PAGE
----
Monday, 28 July 2014

Resonance II

See here.

I suggested that a refusal by Carl Farness to complete a causal circle might have two consequences but now I doubt the second consequence.

We are imagining a timeline in which:

in 372 AD, Carl, in the role of Odin, appears on his timecycle, a metal-boned "...skeletal horse..." (Time Patrol, p. 454), and betrays his Gothic followers;

Manson Everard, roving the period from end to end, confirms that the Volsungasaga story of Odin betraying his followers originated specifically in this action by Carl;

in 1935, Everard tells Carl that he must travel to 372 to betray his followers.

Carl complies but the question is: what would have happened if he had refused?

1st Consequence
The Carl who had appeared and enacted the betrayal in 372 arrives in 1935, so Carl has duplicated himself. Patrol members have to avoid this kind of paradox.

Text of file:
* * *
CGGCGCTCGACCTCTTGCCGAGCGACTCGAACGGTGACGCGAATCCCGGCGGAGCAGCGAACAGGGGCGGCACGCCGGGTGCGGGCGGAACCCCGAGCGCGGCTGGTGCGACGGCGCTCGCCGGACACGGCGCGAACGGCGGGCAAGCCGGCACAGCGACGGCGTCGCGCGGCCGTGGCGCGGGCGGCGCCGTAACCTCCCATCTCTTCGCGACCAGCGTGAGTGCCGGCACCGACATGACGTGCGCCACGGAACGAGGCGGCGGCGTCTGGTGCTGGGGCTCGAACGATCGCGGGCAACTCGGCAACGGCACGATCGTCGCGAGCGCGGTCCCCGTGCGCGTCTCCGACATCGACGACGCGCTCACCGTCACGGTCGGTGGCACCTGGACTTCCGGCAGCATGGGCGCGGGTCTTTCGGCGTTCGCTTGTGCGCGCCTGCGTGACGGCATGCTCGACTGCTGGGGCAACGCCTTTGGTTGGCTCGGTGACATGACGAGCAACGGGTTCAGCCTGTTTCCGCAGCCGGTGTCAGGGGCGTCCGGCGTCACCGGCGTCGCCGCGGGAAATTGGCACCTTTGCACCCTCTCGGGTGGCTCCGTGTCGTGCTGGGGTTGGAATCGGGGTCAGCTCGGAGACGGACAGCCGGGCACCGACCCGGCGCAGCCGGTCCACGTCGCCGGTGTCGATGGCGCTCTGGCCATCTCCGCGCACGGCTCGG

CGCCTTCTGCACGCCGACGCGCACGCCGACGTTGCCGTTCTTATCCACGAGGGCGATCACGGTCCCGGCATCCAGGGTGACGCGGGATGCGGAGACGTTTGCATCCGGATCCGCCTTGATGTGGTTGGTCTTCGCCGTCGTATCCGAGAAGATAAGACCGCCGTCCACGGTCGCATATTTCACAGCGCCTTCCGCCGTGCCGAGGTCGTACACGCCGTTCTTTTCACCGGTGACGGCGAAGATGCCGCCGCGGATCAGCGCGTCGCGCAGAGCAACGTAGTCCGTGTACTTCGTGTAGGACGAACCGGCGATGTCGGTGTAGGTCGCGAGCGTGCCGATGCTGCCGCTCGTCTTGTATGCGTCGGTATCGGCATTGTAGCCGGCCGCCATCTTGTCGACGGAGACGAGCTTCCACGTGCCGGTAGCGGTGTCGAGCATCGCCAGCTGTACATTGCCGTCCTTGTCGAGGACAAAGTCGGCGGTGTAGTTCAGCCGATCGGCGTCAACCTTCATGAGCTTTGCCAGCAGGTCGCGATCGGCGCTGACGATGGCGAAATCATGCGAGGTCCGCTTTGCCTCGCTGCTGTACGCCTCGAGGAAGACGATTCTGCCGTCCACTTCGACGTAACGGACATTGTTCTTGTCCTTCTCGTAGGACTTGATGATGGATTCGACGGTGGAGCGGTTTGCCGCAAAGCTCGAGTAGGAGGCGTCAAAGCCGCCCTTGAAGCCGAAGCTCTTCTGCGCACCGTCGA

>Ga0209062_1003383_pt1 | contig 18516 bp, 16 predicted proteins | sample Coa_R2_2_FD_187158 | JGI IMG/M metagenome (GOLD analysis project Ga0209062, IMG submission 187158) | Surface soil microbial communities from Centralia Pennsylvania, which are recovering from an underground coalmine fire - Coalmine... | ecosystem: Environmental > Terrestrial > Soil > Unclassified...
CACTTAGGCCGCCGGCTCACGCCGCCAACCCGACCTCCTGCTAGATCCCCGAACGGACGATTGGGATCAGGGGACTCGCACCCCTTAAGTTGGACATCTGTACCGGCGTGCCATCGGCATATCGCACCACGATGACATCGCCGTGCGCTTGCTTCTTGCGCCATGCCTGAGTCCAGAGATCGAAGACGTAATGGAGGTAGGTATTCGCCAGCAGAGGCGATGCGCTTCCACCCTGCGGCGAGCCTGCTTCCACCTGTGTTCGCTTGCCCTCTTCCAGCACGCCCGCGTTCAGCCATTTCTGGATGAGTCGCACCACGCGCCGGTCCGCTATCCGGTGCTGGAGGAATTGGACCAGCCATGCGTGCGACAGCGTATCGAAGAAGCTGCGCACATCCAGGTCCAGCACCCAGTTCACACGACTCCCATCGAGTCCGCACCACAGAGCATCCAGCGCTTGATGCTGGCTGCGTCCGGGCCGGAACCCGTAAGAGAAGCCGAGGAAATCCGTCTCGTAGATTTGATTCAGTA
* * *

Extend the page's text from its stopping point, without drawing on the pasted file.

2nd Consequence (which I now doubt)
Anyone traveling to a date earlier than 372 and returning futureward might arrive in a timeline in which history was different because the betrayal had not happened.

But I now think that, if someone travels pastward along a timeline in which the betrayal happened, then he should return futureward along that same timeline unless, while he is 372 or earlier, he does something (I don't know exactly what) to prevent Carl from making the betrayal. (Our hypothetical new time traveler might prevent Carl's/Odin's followers from attacking King Ermanaric so that they would not be present in Ermanaric's hall when Odin appeared in order to betray them?)

However, this is all speculative. What the Patrol definitely wants to do is, first, to prevent the paradox of Carl duplicating himself and, secondly, as far as possible, to prevent even the slightest possibility of a timeline in which the betrayal did not happen. Both these purposes are served by getting Carl to leave 1935 with the intention of appearing in 372 and betraying his followers. This completes the circle and prevents anything else from happening.

But this leads me back to the question; what does Everard mean by "...a resonance..."? (p. 449)

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